From £17,88 to £5,32 per-child – low-level mental health support funding is 'postcode lottery'

Written by: Pete Henshaw | Published:
Image: Adobe Stock

There is a stark postcode lottery when it comes to funding for low-level mental health support, with spending per-child ranging from a high of £17,88 to a low of £5,32.

An analysis published this week shows a national average spend across England of £14 per-child. However, at a time of rising mental health spending, some areas are cutting funding.

Low-level mental health services are preventative and early intervention services for treating problems like anxiety and depression or eating disorders. They include support provided by school nurses or counsellors, drop-in centres or online counselling services and can be crucial in preventing conditions from developing into more serious illnesses.

The analysis has been published by Anne Longfield, the children’s commissioner for England. It finds that while the top-spending areas are allocating budgets of at least £1.1 million or more, the worst-funded areas are spending £180,000 or less.

Total reported spend on low-level mental health services across all areas in England increased by 17 per cent in real-terms between 2016/17 and 2018/19 the report finds. However, more than one-third of areas around the country still saw a real-terms fall in spending.

The report reveals that in London, local authority spending on low-level mental health services was £17.88 per-child, compared to £5.32 per-child in the East of England. When analysed by Clinical Commissioning Group area, spend per-child is highest in the North of England (£12.76) and lowest in the Midlands and East (£5.83).

NHS figures published in November show that 12.8 per cent – roughly one in eight – five to 19-year-olds had at least one mental health disorder when assessed in 2017. This figure rises to 16.9 per cent of 17 to 19-year-olds. Emotional disorders were the most common, affecting 8.1 per cent of five to 19-year-olds in 2017, with higher rates for girls than boys. Of these, anxiety-related disorders were the most common.

However, the NHS Long Term plan, published in January, revealed that less than a third of children with a mental health problem are accessing treatment and support. This figure has improved from one quarter in 2015/16.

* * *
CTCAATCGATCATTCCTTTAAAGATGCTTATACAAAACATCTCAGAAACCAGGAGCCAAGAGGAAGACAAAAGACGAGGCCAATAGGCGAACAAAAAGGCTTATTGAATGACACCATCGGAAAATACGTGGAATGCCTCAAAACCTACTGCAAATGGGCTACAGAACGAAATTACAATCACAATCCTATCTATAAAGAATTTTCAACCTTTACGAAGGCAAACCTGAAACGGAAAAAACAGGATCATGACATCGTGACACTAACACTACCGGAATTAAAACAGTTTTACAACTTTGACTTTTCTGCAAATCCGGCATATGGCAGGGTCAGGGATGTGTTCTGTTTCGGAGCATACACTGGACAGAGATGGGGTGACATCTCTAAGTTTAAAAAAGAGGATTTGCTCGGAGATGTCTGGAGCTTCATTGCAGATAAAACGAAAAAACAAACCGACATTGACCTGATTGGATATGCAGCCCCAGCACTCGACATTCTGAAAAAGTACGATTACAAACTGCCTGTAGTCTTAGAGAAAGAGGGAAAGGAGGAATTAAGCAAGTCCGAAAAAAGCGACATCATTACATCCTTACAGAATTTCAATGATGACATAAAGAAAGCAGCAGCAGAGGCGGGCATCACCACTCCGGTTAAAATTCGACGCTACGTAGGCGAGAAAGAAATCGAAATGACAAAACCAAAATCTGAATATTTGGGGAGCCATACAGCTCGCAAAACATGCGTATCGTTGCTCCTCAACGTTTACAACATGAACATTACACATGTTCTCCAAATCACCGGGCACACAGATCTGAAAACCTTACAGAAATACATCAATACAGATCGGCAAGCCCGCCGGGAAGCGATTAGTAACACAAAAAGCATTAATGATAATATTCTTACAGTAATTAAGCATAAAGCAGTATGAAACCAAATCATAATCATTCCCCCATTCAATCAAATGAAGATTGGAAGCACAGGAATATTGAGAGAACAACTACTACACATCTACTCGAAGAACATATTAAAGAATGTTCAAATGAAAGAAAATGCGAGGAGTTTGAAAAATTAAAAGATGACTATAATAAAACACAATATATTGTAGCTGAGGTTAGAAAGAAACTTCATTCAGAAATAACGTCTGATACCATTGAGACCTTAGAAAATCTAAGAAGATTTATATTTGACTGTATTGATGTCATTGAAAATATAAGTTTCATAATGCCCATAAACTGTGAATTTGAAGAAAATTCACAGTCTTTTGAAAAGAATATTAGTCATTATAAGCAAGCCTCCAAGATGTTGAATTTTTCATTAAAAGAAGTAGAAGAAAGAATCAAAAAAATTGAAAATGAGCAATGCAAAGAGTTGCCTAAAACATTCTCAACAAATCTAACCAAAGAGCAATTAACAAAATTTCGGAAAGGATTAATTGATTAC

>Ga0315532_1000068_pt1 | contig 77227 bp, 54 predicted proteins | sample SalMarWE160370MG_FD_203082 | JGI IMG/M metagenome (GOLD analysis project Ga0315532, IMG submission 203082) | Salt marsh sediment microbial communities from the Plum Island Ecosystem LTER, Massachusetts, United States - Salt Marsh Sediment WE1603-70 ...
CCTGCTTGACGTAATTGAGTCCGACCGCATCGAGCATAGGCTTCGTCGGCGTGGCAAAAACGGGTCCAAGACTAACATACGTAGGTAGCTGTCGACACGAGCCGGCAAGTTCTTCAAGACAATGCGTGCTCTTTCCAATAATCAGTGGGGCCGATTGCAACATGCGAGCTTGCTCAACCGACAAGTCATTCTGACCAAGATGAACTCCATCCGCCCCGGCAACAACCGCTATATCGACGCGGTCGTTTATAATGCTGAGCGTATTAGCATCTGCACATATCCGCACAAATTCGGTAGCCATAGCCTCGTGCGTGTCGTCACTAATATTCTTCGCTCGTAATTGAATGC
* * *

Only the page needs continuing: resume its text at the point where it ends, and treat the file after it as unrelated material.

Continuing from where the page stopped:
Ms Longfield warns that despite the improvement, many children who currently seek specialist treatment are not receiving it.

She said: “This report reveals for the first time the postcode lottery facing the increasing number of children suffering from low-level mental health conditions like anxiety and depression. It is extremely worrying that a third of local areas in England are actually reducing real terms spending on these vital services.”

The report comes after the president of the National Association of Head Teachers (NAHT), Andy Mellor, delivered a letter to 10 Downing Street warning of a mental health system “in crisis”.

Mr Mellor has just completed a four-day cycle from Blackpool to London in support of mental health charity Place2Be. In his letter to the prime minister, he writes: “NAHT members report a system in crisis, where unsupported children and young people are at best struggling to learn and at worst at serious risk. Schools refer children to specialist mental health services when they have legitimate concerns, but our members believe that the current thresholds for intervention are too high and waiting times for support and treatment are too long.”

A recent joint survey by the NAHT and ITN showed that more than 87 per cent of school leaders have had to re-refer the same pupil to children’s social care after an initial referral was rejected.

Paul Whiteman, NAHT general secretary, said: “Early intervention is vital when it comes to mental health. Problems don’t just go away when a child is denied help – they only get worse. If a teacher who sees a child every day is concerned enough to refer a child for help, they must be taken seriously.”

Ms Longfield added: “The children I speak to who are suffering from conditions like anxiety and depression aren’t asking for intensive in-patient therapeutic treatment, they just want to be able to talk to a counsellor about their worries and to be offered advice on how to stop their problems turning into a crisis.

“The NHS Ten Year Plan has made children’s mental health a top priority, but it won’t succeed unless children with low-level mental health problems are offered help quickly and early. Local authorities are under huge financial pressure and many are doing a good job, but those who are spending barely anything on low-level mental health cannot continue to leave children to struggle alone.”


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